23 February 2024

A life well read: Canberra pays tribute to Marion Halligan, a beloved woman of words

| Sally Hopman
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Group of six women

Marion Halligan, middle, front row, at last year’s ACT Book Awards with MARION board members Samantha Faulkner, Deb Stevens, Katarina Pearson, Emma Batchelor and Katy Mutton. Photo: MARION.

In 2012, the ACT Writers’ Centre wanted a new name. It wanted this name to represent the growth of local writers and writing – and give a nod to a woman who had contributed to the craft more than most people would ever know.

The society became MARION, in honour of writer and mentor Marion Halligan AM. (It was also in memory of Marion Mahony Griffin – architect and visionary, “but mainly Marion Halligan”, chair of MARION Emma Batchelor said.)

Today, the Canberra literary community and the wider sphere are celebrating the life of Marion Halligan who died on Monday, 19 February. She was 83.

“We thought it might be coming for a while,” Ms Batchelor said.

“She had not been very well. But at least she went peacefully, surrounded by her family.”

Ms Batchelor said she met Ms Halligan when she became chair of the then ACT Writers’ Centre, describing her as “always so warm and funny, and a little bit cheeky”.

“She was always so happy to see everyone, so encouraging of emerging writers and very generous with her experience and sharing her wisdom.”

Born in Newcastle in 1940, Ms Halligan moved to Canberra in the 1960s. She often described herself as a late starter when it came to writing. Her first novel, Self Possession, was published in 1987 when she was 47. Before this, she worked as a teacher and journalist in Canberra before publishing her first short stories in the 1980s.

READ ALSO It’s all about telling the story, says winner of the 2023 ACT Book of the Year

Ms Batchelor said it was comforting for many writers that someone of Ms Halligan’s talent didn’t publish until her middle age.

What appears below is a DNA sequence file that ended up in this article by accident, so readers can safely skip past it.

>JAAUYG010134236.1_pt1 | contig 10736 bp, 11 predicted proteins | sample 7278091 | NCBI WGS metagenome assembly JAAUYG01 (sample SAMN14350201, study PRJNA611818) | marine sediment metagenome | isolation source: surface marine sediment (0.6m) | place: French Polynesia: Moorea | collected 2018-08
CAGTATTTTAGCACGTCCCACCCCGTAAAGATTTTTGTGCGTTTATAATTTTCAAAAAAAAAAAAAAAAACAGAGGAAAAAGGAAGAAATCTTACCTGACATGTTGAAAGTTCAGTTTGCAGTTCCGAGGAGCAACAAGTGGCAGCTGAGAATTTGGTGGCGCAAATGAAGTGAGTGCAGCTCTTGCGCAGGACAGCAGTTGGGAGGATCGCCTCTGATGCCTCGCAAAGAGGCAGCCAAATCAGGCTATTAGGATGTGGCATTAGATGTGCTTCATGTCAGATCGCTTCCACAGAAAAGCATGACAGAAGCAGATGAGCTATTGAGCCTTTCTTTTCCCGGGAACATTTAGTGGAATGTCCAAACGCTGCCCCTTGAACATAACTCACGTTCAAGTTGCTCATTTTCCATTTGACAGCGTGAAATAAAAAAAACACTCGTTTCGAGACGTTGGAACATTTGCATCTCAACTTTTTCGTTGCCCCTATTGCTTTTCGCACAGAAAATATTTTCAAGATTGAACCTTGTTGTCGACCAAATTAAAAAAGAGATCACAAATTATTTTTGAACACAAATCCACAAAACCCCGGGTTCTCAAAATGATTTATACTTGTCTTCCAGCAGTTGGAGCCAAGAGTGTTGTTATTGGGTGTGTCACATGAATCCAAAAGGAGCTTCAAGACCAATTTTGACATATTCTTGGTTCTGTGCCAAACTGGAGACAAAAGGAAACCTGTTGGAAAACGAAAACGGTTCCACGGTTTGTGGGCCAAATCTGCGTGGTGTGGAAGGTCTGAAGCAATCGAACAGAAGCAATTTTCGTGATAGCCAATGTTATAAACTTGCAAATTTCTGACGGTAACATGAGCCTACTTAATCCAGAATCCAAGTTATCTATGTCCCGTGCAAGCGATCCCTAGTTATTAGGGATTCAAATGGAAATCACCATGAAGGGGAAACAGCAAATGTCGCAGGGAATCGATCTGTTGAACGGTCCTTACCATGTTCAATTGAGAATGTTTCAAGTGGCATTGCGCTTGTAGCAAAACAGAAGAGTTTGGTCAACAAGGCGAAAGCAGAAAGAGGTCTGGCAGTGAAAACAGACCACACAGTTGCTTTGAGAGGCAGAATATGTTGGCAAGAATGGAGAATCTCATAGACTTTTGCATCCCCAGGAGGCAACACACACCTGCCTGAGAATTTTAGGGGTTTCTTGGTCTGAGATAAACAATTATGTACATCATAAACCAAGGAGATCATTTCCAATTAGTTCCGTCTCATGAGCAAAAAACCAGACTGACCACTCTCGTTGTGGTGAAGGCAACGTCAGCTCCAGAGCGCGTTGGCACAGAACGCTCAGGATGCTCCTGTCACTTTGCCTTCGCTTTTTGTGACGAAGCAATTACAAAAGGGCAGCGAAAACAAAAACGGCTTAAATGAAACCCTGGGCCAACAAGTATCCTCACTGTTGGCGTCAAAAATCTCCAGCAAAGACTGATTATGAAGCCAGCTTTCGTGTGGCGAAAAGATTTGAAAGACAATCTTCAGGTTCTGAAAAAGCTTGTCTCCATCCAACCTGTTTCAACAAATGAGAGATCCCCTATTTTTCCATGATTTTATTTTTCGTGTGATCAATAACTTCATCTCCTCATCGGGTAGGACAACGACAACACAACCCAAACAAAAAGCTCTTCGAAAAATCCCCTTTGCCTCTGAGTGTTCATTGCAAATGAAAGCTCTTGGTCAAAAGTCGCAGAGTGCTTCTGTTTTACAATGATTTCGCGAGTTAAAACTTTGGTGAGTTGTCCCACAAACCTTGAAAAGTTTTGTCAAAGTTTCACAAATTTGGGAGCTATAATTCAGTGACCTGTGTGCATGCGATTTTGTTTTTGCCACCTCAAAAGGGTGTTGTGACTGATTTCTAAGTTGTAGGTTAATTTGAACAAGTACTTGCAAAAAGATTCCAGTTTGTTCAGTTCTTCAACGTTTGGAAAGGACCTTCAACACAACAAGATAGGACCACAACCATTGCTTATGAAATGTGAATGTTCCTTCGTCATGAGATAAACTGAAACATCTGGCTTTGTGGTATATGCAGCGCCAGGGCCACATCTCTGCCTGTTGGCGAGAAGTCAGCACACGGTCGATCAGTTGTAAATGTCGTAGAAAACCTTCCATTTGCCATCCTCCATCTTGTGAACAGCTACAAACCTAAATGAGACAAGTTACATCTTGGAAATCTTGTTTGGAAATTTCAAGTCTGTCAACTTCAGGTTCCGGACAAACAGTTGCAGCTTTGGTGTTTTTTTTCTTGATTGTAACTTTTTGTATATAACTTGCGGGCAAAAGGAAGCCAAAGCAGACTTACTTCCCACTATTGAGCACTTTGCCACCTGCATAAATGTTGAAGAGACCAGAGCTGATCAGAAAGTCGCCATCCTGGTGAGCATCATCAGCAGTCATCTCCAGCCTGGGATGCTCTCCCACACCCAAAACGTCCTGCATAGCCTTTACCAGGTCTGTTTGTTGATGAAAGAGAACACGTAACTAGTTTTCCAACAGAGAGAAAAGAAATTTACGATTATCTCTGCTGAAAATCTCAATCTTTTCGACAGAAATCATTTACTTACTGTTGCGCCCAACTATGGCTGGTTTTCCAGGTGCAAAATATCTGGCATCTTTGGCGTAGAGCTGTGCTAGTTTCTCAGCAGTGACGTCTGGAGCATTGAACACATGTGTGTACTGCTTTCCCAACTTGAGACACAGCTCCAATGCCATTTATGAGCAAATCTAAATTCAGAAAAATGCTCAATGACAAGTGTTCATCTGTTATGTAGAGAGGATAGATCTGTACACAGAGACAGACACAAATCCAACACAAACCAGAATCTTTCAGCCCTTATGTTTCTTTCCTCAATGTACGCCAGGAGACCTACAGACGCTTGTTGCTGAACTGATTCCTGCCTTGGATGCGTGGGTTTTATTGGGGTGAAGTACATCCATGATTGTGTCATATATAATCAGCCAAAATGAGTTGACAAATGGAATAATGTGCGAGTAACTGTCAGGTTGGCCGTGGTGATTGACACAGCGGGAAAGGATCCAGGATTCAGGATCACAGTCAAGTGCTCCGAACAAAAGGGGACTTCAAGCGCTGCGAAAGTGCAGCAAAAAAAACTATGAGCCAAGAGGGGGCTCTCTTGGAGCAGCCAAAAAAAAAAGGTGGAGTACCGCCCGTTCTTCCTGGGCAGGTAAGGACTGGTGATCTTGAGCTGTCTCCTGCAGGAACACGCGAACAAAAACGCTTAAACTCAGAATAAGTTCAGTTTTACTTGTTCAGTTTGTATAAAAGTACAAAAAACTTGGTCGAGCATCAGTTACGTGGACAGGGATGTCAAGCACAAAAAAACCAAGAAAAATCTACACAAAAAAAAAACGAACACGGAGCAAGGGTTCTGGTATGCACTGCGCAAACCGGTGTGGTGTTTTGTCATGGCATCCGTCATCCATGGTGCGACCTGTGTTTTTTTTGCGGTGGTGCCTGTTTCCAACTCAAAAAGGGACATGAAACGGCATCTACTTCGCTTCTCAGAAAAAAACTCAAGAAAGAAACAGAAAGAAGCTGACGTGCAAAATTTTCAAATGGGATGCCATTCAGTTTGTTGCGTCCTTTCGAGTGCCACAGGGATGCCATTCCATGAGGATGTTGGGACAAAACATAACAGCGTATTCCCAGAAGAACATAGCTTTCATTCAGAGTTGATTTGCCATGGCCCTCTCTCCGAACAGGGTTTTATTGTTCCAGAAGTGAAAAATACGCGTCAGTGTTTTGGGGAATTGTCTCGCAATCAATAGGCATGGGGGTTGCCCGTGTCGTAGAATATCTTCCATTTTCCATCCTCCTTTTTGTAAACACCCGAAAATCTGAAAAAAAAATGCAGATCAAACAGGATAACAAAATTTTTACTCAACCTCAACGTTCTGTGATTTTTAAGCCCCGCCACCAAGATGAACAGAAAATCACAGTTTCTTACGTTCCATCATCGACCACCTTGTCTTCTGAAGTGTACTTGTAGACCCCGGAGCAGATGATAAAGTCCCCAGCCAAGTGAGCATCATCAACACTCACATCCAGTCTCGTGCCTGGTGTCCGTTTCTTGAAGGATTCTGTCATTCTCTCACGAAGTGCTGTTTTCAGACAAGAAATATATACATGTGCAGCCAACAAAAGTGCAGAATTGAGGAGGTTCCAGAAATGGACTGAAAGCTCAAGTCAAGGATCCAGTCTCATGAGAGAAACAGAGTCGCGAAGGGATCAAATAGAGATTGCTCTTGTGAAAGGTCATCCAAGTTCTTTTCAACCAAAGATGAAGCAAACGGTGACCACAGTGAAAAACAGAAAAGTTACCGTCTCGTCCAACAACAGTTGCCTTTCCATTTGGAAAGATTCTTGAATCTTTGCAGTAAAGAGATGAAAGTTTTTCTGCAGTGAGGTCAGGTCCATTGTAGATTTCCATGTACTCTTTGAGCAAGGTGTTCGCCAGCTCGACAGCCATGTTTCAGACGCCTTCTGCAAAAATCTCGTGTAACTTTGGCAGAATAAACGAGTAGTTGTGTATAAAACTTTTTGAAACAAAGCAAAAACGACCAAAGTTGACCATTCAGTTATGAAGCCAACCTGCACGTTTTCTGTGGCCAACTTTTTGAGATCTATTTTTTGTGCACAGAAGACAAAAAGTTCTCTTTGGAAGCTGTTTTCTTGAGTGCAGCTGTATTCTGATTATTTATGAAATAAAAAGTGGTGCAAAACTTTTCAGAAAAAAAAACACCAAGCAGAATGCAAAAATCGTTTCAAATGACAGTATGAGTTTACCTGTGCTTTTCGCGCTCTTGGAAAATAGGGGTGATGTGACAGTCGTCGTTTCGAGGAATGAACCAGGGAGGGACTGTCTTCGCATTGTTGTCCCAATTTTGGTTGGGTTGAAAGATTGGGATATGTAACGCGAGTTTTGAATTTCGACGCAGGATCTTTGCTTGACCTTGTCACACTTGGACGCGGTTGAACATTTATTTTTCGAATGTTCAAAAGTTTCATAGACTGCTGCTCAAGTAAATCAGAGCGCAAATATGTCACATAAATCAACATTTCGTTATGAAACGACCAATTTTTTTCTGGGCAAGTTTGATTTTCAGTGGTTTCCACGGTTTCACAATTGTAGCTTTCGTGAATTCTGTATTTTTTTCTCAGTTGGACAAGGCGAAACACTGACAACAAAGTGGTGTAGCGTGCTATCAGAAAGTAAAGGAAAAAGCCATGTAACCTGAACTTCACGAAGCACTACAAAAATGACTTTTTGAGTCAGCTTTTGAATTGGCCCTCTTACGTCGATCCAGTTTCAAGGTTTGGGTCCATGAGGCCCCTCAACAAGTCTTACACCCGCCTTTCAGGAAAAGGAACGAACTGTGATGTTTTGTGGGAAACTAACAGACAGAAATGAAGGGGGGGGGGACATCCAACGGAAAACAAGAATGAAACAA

“When you come to something later in life, there is so much more emotional nuance to what you are writing that you bring to your work.

“That’s the beauty of her work. There is always something in her work you can connect to, no matter what stage of life you are at.”

Her most personal novel, and one she was reported as saying she considered her best, was The Fog Garden, published in 2001 and described as a “cathedral of grief” for her husband of 35 years, Graham, who died of cancer. It was shortlisted for several international and Australian literary awards.

“That was the thing about Marion,” Ms Batchelor said.

“She’d write these incredibly personal books like The Fog Garden and the one she wrote about her daughter, Words to Lucy; then she’d write cookbooks and short stories, fiction and non-fiction, reviews … she even tried her hand at crime writing.”

Ms Batchelor said the last time she saw Ms Halligan was at last year’s ACT Book of the Year awards.

“It was so wonderful to see her there in the front row. She was just as happy as ever, just a little frail. It was wonderful to see her book so highly commended that night.”

The MARION board will rename one of its annual book awards as the Marion Halligan Award. It will recognise work that demonstrates uniqueness, literary excellence and surpasses genre.

Black and white image of woman

A portrait of acclaimed writer Marion Halligan. Photo: Zhenshi van der Klooster.

ACT Arts Minister Tara Cheyne paid tribute to Marion Halligan this week, saying the Canberra community would dearly miss her.

“During her lifetime, she was a prolific writer and novelist, authoring more than 20 books from short stories to non-fiction to children’s books,” she said.

“No stranger to literary honours, Marion won the ACT Book of the Year three times and was shortlisted for the Miles Franklin and the Nita Kibble awards. Her business was words, and her last book, Words for Lucy, was another significant expression of her talent.”

Ms Cheyne said she had the honour of speaking to Marion at that ACT Book of the Year event last year. “She was warm and insightful, generous with her time, and obviously thrilled to be part of our celebration for her work, and that of her peers.

“Just as she has inspired and made an enduring impression on her contemporaries – from her readers to so many authors and the broader Canberra community – through her artform, she will continue to reach, engage and impassion countless future generations.”

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